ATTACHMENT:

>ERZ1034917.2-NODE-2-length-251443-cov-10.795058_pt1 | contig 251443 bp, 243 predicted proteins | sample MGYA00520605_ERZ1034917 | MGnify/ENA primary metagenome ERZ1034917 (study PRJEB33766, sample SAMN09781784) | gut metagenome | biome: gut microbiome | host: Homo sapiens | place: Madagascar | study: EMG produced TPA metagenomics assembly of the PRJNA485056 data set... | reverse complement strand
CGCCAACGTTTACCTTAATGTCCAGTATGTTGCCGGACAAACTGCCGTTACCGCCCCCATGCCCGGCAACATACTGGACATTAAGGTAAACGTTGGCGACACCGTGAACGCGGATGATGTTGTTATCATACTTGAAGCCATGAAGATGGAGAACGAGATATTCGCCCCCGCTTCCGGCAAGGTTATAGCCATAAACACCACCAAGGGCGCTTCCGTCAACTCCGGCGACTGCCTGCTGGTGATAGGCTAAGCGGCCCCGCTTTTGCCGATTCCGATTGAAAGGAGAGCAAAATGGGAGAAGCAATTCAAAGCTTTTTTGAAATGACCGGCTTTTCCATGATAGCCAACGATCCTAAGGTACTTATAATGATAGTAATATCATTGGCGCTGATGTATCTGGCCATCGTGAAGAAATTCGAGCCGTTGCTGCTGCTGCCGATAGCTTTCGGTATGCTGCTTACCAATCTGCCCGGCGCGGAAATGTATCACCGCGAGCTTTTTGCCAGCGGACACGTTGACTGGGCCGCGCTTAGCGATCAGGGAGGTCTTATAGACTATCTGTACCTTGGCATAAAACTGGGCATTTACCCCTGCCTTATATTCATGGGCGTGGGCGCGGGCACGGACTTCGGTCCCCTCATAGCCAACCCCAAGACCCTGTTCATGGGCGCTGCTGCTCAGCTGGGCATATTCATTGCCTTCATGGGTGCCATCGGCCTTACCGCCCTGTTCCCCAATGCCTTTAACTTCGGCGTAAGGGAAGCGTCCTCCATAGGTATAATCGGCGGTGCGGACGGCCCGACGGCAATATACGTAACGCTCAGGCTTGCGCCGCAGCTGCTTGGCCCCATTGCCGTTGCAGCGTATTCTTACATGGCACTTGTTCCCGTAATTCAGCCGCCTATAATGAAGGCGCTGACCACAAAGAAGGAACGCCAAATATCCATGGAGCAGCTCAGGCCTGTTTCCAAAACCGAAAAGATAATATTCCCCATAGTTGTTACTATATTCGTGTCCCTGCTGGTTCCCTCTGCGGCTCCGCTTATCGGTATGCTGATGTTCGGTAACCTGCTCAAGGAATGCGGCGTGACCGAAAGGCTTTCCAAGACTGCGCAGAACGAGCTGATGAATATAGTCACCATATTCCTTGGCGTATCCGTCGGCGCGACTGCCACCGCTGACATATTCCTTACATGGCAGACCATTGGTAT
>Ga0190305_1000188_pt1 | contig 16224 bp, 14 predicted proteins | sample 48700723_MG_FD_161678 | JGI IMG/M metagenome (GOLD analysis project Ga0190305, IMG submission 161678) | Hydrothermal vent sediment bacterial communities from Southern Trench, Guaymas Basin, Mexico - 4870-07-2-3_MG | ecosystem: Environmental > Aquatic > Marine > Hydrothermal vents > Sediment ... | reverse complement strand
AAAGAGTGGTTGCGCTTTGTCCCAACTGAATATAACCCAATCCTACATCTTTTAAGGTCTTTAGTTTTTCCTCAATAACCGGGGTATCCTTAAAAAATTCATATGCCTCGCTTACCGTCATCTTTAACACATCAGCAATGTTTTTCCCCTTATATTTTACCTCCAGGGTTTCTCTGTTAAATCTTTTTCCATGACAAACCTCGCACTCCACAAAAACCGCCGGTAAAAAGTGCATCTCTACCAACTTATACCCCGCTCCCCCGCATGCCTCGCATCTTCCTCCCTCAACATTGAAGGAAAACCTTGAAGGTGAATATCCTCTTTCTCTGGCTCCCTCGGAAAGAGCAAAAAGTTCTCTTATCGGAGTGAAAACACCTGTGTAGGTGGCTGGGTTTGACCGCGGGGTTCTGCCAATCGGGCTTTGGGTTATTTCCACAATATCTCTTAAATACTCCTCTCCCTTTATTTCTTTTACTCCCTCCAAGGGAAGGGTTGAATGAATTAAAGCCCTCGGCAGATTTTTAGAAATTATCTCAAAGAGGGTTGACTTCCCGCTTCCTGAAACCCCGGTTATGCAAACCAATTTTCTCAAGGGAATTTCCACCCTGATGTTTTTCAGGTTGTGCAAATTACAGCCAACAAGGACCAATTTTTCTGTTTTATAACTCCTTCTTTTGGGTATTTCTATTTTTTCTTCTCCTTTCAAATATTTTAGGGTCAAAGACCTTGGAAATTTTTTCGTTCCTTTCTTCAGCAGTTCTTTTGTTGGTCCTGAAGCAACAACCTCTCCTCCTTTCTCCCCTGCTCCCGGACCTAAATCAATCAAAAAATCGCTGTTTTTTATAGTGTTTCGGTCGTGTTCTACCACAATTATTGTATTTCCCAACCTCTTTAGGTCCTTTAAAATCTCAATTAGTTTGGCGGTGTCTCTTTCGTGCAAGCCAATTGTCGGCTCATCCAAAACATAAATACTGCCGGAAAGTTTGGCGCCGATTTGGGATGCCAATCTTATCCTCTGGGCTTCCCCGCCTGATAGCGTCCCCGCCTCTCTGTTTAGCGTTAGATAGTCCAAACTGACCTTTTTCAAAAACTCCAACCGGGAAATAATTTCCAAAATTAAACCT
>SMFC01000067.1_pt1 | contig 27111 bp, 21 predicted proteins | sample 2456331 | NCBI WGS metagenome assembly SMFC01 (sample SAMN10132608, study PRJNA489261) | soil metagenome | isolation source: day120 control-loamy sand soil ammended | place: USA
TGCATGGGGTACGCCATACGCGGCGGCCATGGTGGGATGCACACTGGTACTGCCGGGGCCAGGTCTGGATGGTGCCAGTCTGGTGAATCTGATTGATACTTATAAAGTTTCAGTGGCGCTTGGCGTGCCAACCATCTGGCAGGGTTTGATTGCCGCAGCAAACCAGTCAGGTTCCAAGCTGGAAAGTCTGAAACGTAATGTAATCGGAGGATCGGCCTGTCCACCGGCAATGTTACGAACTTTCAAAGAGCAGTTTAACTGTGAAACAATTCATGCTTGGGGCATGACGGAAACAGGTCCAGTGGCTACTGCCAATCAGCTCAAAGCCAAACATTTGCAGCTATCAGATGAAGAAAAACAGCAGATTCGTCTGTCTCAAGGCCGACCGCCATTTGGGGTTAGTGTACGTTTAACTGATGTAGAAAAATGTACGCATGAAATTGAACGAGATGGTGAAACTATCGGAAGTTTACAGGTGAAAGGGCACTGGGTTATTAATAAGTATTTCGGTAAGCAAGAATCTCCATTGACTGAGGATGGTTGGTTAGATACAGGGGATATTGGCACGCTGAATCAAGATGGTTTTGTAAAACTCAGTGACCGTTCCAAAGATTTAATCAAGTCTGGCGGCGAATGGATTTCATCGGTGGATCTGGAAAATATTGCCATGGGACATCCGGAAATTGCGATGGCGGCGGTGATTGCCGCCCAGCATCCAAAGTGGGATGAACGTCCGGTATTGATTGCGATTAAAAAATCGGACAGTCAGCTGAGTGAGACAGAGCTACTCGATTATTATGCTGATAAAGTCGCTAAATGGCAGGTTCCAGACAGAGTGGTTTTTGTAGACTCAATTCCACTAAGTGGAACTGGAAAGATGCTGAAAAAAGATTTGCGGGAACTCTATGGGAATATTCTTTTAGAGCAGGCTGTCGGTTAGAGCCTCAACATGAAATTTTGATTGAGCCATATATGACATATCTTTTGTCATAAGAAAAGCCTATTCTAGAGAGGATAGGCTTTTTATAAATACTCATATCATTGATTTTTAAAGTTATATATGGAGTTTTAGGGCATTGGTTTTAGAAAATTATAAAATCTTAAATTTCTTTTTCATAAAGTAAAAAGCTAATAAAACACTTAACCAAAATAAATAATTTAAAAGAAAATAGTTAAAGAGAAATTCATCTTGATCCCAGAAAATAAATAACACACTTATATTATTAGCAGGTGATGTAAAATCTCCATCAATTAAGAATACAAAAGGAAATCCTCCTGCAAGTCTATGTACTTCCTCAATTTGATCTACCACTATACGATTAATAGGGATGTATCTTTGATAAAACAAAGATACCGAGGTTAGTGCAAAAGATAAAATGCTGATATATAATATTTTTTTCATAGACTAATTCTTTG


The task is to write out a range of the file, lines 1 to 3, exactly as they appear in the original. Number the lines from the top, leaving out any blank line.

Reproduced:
>ERZ1034917.2-NODE-2-length-251443-cov-10.795058_pt1 | contig 251443 bp, 243 predicted proteins | sample MGYA00520605_ERZ1034917 | MGnify/ENA primary metagenome ERZ1034917 (study PRJEB33766, sample SAMN09781784) | gut metagenome | biome: gut microbiome | host: Homo sapiens | place: Madagascar | study: EMG produced TPA metagenomics assembly of the PRJNA485056 data set... | reverse complement strand
CGCCAACGTTTACCTTAATGTCCAGTATGTTGCCGGACAAACTGCCGTTACCGCCCCCATGCCCGGCAACATACTGGACATTAAGGTAAACGTTGGCGACACCGTGAACGCGGATGATGTTGTTATCATACTTGAAGCCATGAAGATGGAGAACGAGATATTCGCCCCCGCTTCCGGCAAGGTTATAGCCATAAACACCACCAAGGGCGCTTCCGTCAACTCCGGCGACTGCCTGCTGGTGATAGGCTAAGCGGCCCCGCTTTTGCCGATTCCGATTGAAAGGAGAGCAAAATGGGAGAAGCAATTCAAAGCTTTTTTGAAATGACCGGCTTTTCCATGATAGCCAACGATCCTAAGGTACTTATAATGATAGTAATATCATTGGCGCTGATGTATCTGGCCATCGTGAAGAAATTCGAGCCGTTGCTGCTGCTGCCGATAGCTTTCGGTATGCTGCTTACCAATCTGCCCGGCGCGGAAATGTATCACCGCGAGCTTTTTGCCAGCGGACACGTTGACTGGGCCGCGCTTAGCGATCAGGGAGGTCTTATAGACTATCTGTACCTTGGCATAAAACTGGGCATTTACCCCTGCCTTATATTCATGGGCGTGGGCGCGGGCACGGACTTCGGTCCCCTCATAGCCAACCCCAAGACCCTGTTCATGGGCGCTGCTGCTCAGCTGGGCATATTCATTGCCTTCATGGGTGCCATCGGCCTTACCGCCCTGTTCCCCAATGCCTTTAACTTCGGCGTAAGGGAAGCGTCCTCCATAGGTATAATCGGCGGTGCGGACGGCCCGACGGCAATATACGTAACGCTCAGGCTTGCGCCGCAGCTGCTTGGCCCCATTGCCGTTGCAGCGTATTCTTACATGGCACTTGTTCCCGTAATTCAGCCGCCTATAATGAAGGCGCTGACCACAAAGAAGGAACGCCAAATATCCATGGAGCAGCTCAGGCCTGTTTCCAAAACCGAAAAGATAATATTCCCCATAGTTGTTACTATATTCGTGTCCCTGCTGGTTCCCTCTGCGGCTCCGCTTATCGGTATGCTGATGTTCGGTAACCTGCTCAAGGAATGCGGCGTGACCGAAAGGCTTTCCAAGACTGCGCAGAACGAGCTGATGAATATAGTCACCATATTCCTTGGCGTATCCGTCGGCGCGACTGCCACCGCTGACATATTCCTTACATGGCAGACCATTGGTAT
>Ga0190305_1000188_pt1 | contig 16224 bp, 14 predicted proteins | sample 48700723_MG_FD_161678 | JGI IMG/M metagenome (GOLD analysis project Ga0190305, IMG submission 161678) | Hydrothermal vent sediment bacterial communities from Southern Trench, Guaymas Basin, Mexico - 4870-07-2-3_MG | ecosystem: Environmental > Aquatic > Marine > Hydrothermal vents > Sediment ... | reverse complement strand